the sun's constant rising and setting, and as great in his standing still, should we see him stopped in his course for the space of a whole day. That we have all eyes to see, and ears to hear, is an effect of as great power, as giving sight to one born blind, or hearing to one born deaf. Upon this account it is impossible that any true revelation should contradict or evacuate any clear dictate of natural religion, which stands at least upon as good a bottom as any revelation can do. And therefore the principles of natural religion must be supposed for the foundation of revealed. For a revelation is not to prove the being of a God, or that he loves virtue and hates vice. God never wrought miracles for this purpose, having sufficiently evidenced himself from the beginning of the world by the visible things of the creation: and had any one asked our Saviour to show a proof that there was a God, I am apt to imagine he would have turned him over to the works of nature, as he did the rich man's brethren to Moses and the prophets, for a proof of a future state.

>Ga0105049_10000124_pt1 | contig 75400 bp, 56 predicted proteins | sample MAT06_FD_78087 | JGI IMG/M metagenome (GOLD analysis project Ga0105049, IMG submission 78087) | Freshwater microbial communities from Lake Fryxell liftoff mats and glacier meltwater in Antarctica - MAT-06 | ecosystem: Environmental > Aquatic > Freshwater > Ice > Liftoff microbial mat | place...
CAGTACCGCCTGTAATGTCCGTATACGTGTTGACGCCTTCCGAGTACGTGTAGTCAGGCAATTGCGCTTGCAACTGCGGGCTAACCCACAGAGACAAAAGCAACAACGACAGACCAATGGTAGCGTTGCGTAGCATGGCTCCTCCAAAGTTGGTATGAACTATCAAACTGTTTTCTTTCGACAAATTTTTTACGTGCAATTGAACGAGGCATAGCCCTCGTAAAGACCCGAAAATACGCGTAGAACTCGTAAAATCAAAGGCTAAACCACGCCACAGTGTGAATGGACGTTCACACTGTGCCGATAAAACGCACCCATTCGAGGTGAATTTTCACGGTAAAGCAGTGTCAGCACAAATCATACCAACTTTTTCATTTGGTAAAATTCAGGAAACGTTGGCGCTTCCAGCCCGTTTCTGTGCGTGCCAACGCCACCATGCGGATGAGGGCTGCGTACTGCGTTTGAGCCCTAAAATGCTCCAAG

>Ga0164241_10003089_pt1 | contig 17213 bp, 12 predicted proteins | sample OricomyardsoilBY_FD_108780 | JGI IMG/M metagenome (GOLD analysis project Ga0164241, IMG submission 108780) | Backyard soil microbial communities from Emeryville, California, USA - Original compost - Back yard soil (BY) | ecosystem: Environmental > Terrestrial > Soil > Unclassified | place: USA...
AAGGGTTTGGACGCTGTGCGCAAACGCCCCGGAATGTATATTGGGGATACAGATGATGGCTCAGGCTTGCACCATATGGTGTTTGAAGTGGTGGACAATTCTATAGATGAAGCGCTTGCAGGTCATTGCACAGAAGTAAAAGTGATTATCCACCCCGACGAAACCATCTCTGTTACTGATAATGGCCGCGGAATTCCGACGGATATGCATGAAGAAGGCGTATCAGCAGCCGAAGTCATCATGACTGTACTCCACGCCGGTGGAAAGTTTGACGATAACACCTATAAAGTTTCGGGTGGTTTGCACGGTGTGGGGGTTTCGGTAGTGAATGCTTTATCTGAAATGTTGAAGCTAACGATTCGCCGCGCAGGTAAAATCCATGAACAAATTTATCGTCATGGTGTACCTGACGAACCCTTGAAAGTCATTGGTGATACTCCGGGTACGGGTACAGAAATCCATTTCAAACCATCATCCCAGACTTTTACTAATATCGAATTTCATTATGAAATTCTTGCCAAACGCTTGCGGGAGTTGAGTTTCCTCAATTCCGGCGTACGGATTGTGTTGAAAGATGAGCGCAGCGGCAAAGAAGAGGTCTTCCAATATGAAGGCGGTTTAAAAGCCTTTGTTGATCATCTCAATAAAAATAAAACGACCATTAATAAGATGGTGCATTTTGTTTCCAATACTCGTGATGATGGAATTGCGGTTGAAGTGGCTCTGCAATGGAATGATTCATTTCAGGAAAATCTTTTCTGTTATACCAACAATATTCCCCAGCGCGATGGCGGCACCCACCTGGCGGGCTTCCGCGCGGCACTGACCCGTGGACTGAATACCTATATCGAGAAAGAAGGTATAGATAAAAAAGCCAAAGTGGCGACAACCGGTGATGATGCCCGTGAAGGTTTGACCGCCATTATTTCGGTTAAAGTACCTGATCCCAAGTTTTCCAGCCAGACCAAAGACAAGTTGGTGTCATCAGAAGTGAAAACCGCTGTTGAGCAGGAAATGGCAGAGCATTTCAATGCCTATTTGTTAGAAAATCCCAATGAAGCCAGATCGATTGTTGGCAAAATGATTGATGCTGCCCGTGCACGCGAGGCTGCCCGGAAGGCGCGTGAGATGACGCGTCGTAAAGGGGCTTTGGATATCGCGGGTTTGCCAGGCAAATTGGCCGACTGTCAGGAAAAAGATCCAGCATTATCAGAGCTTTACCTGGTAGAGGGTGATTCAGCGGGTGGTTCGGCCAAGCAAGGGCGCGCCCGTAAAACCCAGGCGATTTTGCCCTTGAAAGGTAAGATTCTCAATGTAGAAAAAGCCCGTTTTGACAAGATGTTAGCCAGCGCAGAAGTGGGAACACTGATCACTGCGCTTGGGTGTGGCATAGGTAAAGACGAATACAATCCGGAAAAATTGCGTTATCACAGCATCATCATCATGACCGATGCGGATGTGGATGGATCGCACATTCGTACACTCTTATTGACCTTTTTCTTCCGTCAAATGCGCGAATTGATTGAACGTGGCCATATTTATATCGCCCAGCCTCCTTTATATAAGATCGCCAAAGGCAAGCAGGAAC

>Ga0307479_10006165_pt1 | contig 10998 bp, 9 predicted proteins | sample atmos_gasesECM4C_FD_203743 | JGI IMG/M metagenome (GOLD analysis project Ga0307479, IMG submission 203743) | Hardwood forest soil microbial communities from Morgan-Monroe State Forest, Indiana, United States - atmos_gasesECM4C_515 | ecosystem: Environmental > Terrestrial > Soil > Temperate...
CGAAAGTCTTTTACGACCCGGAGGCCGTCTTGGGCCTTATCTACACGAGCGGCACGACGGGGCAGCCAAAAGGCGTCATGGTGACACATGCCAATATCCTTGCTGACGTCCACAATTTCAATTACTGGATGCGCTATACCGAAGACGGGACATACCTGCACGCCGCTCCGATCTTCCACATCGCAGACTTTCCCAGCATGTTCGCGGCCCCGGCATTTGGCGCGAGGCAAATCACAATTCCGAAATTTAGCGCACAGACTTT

To ascertain the use of miracles, it will be proper to consider when and for what purpose they were introduced. In early times we met with none: nor was there any occasion for them so long as men preserved a right notion of God, as maker and absolute lord of the universe, and were acquainted with him, (I had almost said personally acquainted with him) and knew his voice when he spoke to them; for so long they received his commands without doubt or hesitation: and being perfectly satisfied that the command came from God, what weight or authority could the multiplying

signs and wonders add to their persuasion? for signs and wonders could only show that the command came from God, to whom all nature obeyed and was subject: and as they wanted no such proof, there was no room or occasion for the introducing of miracles.